Yoemen aiming to join elite company














Football is the most popular sport in the United States of America.  From the National Football League to college and down to high school football, fans of the game are always eager to watch their favorite team. 


Football, along with may other things, is bigger in Texas.  In Cameron, it’s taken to another level.   


When the Yoemen step on the field this Friday night, they will not only be going for a district opening win, but they will also be vying for the 700th victory in program history.  That is a mark only six other schools from every classification in the state have eclipsed.  


“It just shows what Cameron has been in the past, what Cameron is, and what Cameron will be in the future,” said first-year Yoemen head coach Tommy Brashear.


Highland Park, Amarillo, Plano, Temple, Mart, and Brownwood are the only other programs to have reached that level, and Highland Park and Mart are the only two that have been playing football for fewer seasons than Cameron.


Cameron will also be the second smallest town behind Mart to accomplish the feat.


How did we get here?


Coaches Ed Cauley, Randy Sapp and Tommy Brashear, to go along with former Yoe player and announcer Bertie Shuemate have seen a good portion of the success from the 1950s up to this point.  These men are more qualified than any to explain why this program is truly one of the more elite in the state. 


Ed Cauley

“Tradition, good athletes, and just tremendous community support.  The kids have always believed that they were going to win.  You couldn't work them too hard and you couldn't discipline them too hard.  That is exactly what the parents expected and that is what the kids expected.  Whether we had great talent or not, we were going to get a great effort.  They made coaching just a wonderful experience.”


Randy Sapp

“It starts with talent.  Cameron has had consistent talent.  I think the community just demands a winner out of Cameron kids.  Our kids feel that and winning is important to this community, and that is a good kind of pressure on kids when they feel it is important to be real successful.”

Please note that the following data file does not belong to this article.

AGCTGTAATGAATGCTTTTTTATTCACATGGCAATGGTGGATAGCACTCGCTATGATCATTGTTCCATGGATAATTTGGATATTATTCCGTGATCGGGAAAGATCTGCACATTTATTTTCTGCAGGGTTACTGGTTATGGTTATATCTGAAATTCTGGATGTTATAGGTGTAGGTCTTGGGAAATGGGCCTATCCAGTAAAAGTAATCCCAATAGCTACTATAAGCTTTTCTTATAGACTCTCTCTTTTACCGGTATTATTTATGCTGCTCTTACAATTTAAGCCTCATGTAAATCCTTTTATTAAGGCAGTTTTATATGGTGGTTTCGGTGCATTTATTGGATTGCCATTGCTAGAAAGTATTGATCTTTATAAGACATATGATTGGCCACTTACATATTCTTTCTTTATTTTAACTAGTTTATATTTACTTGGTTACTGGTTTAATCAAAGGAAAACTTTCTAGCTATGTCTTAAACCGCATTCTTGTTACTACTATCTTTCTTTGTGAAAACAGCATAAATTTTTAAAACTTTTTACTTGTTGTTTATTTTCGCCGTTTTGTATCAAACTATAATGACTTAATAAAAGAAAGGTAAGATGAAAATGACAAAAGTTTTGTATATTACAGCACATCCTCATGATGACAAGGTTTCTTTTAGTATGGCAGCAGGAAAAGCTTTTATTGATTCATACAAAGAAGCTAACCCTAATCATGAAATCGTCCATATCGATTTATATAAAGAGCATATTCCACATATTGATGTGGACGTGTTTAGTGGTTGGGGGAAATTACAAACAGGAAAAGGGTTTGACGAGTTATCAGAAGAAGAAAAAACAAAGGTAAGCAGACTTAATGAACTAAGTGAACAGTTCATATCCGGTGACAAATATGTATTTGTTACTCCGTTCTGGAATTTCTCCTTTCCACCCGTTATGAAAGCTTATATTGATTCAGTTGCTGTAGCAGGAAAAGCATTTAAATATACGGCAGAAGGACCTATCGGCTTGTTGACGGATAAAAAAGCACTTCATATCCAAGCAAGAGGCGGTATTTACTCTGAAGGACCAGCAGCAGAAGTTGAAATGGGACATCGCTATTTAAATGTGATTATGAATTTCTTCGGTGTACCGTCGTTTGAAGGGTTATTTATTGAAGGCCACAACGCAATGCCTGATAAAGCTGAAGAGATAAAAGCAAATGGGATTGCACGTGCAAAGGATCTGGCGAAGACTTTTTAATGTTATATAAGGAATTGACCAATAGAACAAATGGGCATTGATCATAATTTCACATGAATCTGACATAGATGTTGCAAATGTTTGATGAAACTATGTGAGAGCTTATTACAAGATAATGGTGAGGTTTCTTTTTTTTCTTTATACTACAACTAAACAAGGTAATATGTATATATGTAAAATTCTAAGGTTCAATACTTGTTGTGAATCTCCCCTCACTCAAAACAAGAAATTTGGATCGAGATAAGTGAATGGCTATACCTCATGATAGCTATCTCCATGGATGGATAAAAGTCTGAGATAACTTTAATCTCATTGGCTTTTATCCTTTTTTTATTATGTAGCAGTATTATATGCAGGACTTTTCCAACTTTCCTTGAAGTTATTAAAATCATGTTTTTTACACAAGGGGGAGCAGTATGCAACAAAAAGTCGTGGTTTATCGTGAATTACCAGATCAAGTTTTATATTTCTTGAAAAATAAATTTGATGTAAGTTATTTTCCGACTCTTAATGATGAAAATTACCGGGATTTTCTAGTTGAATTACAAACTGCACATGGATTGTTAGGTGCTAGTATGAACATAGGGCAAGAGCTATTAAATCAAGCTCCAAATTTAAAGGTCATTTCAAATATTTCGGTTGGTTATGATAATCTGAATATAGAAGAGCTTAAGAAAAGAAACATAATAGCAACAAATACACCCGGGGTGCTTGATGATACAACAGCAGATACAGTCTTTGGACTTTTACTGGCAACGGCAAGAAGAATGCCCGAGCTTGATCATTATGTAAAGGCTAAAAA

Tommy Brashear

“This is a community that loves their sports and loves their football and supports it like no other.  We have some of the best supporting fans in the state.  Kids respond to that and play hard.  They don't want to be the team that lets the community down and I think that is a big part of how we got to this point.”


Bertie Shuemate

“We’ve had some pretty good coaches over the years when you put them all together.  We have also had some dedicated players and a great following.  They are at home games especially, but it’s good to go to other people’s stadium and look up into pretty full stands.”



Along with excellent tradition, talent and community support, this town has been fortunate to have some good coaches come through the system.


The Yoemen found great success under Leo Jackson, which led the Yoemen to a 39-5 record from 1945-1948.  After spending three seasons in Greenville, Jackson returned to coach the Yoemen six more seasons from 1952-1957. To this day, Jackson is the longest tenured head coach with a total of 10 years at the helm in his two stops.


Cauley took the reigns in 1972 and wound up with a 38-12-5 record in his five seasons as head coach.  The Yoemen were in the state quarterfinals in both 1974 and 1975.  Today, he serves as a football analyst for the radio. 


“Cameron has always had good coaching,” said Cauley.  “The community supports them, the administration supports them, and it’s just a great atmosphere for anyone who is in a competitive nature.”


Aftering serving on the staff as an assistant since 1981, Sapp took charge of the program in 1996 and had the Yoemen in the quarterfinals on two occasions in his seven years as the head man.  Sapp retired after the 2013 season. 


“I think Cameron has had some great coaches come through,” said Sapp.  “I was real fortunate to work with some great head coaches and assistant coaches when I worked in Cameron.”


Toby York (1981-1987) won the school’s first state championship in 1981 and finished with a 76-11-2 record.  Rick Rhoades also spent seven years (2009-2015) with the Yoemen, racking up three state championships and finishing with a 82-17 mark. 


Being a Cameron Yoemen


From the outside looking in, it may be difficult for some to understand truly why this town and football program is so special.  However, for those that have been here, it’s evident.


“Kids grow up and they want to be a Cameron Yoemen and that makes a difference when they get into junior high,” said Sapp.  “They try to get to the varsity level and they know that wearing that jersey means something.”


Tradition and a want-to also plays a huge part into the success.


“A lot of places say they want to do this and they want to do that, but the young people that grow up here want to be a Cameron Yoemen,” said Cauley.  “It infiltrates everything that they do. I don’t care if it’s the band, agriculture, or athletics, they expect to win.”


Most importantly, win or lose, you know you're going to get a Yoemen’s effort each and every time the players step out on that field and represent the community. 


“It's not always about how big or fast you are but it's about how big your heart is, and in Cameron our kids have big hearts” said Brashear.  “In Cameron, our kids believe and our community believes.  It is something special.”